Hawick funeral firm boss not planning to swap hearses for horses

Hawick Jockey Paul Robson, in the red cap, made a comeback after many years and came second in the seventh race at Kelso on Headscarf Lil.
Hawick Jockey Paul Robson, in the red cap, made a comeback after many years and came second in the seventh race at Kelso on Headscarf Lil.

A Hawick funeral director insists he has no intention of trading hearses for horses despite returning to his original career as a jockey at the end of last month.

Paul Robson rode 89 winners over jumps before having to call it a day due to serious injury in 2005.

However, after 14 years away from the sport, he was back in the saddle at Kelso Racecourse for its last race of the season, riding the Nicky Richards-trained Headscarf Lil into a respectable second place.

Paul, 35, is keen to stress that although he is resuming his racing career, his priority will always be running Robson’s Funeral Directors in Garfield Street, the business he established with his family after his retirement from the sport he loves, however.

He said: “My family and myself own Robson’s Funeral Directors in Hawick, and we’ll always run that and continue to serve the Hawick community and the surrounding areas.

“Race-riding is something I’m going to pursue. I’m very serious about it, and I always have been.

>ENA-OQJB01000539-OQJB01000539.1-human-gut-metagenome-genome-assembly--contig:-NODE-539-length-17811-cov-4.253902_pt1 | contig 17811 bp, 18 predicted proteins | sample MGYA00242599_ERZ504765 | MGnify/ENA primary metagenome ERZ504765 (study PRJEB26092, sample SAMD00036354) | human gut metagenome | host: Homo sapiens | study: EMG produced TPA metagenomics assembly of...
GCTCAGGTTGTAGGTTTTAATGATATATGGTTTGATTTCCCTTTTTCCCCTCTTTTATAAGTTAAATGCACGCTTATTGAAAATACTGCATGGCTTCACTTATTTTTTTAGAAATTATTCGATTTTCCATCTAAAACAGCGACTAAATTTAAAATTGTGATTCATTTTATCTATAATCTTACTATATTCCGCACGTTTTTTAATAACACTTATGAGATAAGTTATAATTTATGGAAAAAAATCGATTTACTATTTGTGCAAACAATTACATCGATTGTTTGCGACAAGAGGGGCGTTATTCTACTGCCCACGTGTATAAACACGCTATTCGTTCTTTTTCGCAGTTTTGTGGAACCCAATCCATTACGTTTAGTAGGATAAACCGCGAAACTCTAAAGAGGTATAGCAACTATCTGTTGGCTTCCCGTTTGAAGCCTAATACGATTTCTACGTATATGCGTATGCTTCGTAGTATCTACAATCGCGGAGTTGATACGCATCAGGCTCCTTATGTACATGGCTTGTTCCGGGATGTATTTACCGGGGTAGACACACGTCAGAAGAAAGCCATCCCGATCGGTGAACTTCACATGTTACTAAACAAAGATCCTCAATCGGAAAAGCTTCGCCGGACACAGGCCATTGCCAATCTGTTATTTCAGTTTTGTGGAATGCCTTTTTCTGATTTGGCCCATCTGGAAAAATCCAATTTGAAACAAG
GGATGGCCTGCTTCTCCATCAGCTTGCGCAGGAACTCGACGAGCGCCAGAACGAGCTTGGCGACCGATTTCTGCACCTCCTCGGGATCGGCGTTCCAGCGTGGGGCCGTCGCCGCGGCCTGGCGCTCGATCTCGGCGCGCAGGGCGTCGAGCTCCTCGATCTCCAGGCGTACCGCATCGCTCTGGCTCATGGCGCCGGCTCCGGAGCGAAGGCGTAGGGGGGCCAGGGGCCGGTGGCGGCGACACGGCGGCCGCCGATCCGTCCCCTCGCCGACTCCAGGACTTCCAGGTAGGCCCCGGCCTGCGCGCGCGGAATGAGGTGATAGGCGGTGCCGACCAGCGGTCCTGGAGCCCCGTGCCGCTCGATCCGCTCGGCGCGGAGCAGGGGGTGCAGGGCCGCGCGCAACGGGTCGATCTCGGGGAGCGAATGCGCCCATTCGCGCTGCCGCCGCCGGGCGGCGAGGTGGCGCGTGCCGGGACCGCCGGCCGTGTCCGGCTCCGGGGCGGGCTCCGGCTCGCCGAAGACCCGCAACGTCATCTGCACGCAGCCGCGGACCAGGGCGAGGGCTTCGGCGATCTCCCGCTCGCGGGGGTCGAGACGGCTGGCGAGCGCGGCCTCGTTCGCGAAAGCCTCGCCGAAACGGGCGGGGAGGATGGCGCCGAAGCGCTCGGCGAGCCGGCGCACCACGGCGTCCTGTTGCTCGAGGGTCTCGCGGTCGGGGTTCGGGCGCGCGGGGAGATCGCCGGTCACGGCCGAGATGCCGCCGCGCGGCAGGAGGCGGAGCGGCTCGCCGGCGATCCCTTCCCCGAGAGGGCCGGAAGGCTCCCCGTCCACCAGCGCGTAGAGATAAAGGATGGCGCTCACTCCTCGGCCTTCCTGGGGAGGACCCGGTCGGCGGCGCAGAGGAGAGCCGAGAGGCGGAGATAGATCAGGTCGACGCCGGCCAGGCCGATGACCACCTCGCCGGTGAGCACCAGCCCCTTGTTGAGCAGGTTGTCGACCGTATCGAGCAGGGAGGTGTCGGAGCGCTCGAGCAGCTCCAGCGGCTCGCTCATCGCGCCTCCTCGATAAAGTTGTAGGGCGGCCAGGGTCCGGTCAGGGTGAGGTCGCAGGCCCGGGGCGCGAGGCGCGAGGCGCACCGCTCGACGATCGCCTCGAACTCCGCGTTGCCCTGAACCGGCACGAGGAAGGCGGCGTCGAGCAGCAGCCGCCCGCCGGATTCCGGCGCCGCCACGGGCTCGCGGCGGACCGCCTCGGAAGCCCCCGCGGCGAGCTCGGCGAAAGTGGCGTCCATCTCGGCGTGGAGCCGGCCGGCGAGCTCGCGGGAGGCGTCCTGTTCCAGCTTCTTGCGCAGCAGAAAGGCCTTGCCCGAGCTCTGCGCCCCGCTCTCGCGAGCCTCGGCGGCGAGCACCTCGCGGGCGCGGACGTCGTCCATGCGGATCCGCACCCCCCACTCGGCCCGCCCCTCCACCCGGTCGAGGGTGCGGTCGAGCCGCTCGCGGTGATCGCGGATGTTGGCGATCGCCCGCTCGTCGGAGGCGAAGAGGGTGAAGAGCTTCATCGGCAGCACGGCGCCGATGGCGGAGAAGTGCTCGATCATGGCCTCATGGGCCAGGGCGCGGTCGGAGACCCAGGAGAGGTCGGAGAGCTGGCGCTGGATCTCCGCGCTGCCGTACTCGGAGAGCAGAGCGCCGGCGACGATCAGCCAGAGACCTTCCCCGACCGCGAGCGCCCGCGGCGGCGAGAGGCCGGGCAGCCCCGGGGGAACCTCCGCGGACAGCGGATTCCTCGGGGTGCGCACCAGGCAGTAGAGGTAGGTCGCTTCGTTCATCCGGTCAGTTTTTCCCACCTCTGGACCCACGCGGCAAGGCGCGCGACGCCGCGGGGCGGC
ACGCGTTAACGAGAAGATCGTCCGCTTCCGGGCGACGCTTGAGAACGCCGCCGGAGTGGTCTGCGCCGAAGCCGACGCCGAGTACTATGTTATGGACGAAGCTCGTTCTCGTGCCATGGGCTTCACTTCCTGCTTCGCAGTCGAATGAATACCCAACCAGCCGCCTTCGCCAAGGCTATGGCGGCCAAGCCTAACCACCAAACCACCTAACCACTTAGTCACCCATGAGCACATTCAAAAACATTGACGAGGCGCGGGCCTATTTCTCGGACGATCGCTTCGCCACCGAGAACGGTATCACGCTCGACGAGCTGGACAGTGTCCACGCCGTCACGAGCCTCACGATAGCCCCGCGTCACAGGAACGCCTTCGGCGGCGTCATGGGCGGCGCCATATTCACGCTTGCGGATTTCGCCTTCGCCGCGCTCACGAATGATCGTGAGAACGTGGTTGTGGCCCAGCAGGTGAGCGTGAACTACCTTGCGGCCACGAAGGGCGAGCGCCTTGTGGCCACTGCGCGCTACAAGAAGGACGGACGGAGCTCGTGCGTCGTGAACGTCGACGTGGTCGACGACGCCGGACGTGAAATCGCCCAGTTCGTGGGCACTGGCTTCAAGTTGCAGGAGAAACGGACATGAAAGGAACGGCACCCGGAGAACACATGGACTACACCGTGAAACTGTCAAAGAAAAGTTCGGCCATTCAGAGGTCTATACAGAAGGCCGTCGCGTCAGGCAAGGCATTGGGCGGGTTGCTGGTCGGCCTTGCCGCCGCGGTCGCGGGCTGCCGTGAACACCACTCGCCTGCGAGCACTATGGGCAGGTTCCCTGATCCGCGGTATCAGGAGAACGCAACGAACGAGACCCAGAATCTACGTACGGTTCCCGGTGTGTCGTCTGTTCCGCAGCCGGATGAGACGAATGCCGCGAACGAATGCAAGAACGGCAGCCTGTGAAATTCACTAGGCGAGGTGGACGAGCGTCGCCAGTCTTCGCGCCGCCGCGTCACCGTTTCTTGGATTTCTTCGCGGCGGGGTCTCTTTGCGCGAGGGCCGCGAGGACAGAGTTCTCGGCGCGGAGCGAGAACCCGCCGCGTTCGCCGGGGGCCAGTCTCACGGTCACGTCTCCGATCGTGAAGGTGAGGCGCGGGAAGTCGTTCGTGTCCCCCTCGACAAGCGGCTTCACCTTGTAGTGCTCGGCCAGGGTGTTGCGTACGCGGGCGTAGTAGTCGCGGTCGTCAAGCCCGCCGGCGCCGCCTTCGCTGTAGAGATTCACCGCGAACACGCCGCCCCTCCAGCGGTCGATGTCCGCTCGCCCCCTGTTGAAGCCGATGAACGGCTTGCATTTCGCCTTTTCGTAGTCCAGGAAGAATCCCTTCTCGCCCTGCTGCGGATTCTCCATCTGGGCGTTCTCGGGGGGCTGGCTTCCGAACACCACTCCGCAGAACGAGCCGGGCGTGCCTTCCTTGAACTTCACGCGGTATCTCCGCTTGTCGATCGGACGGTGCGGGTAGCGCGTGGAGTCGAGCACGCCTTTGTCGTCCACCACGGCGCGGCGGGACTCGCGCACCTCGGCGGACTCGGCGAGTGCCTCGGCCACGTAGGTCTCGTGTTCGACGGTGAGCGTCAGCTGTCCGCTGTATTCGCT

“Funeral directing always takes precedence but I will race-ride as a career. I’ll do both.”

Paul said it gave him a real buzz to be back in the saddle after so long away, adding: “It felt like I had never been away from the sport. It was lovely.

“I was excited beforehand about race-riding again and being in public, excited about seeing the boys in the weighing room, a lot of friends that I had not seen in a long time, and I was really excited to compete again because that’s what I live for.

“It made it particularly special that my return was at Kelso, my home track. It was a very special day.”

Paul retired after undergoing five shoulder operations and three reconstructive surgeries.

He said: “It took the best part of 18 months to get the arms working again and then it took a very long time to get to the point where I could rely on them, and during that time I started up the funeral directors’ business, and I was able to dedicate myself to that.

“It took a long time to build, as any business does, and in that environment you have got to be hands on. You are dealing with grief and it’s a delicate thing, and I had to make sure that all my efforts went towards making sure that was done properly.

“Now we have great staff and that has enabled me to go back and pursue racing again, which is lovely, and because we have the trust of the Hawick public and great staff I am able to do that.”

One of the best things about his return to the track is that his son Flynn, seven, can watch him race, he says, explaining: “He loves horses and he’s very excited, bless him, that I am back racing.

“He never got to see me the first time around. Not a lot of people get a second chance to come back, and I’m very fortunate to be able to do that.”

Paul’s return to the track has coincided with unfounded rumours surfacing that his business – set up with the support of his mum and dad, Fay and Adam Robson, in September 2009 – is facing closure, but he says he believes that the two things are unconnected.

Refuting the rumours, he said: “Any small town has a rumour mill, but anything to do with our business, tender as it is, can be quite worrying and quite detrimental to families in the town and to our staff, and we have a fantastic core staff. Obviously it’s a load of rubbish.”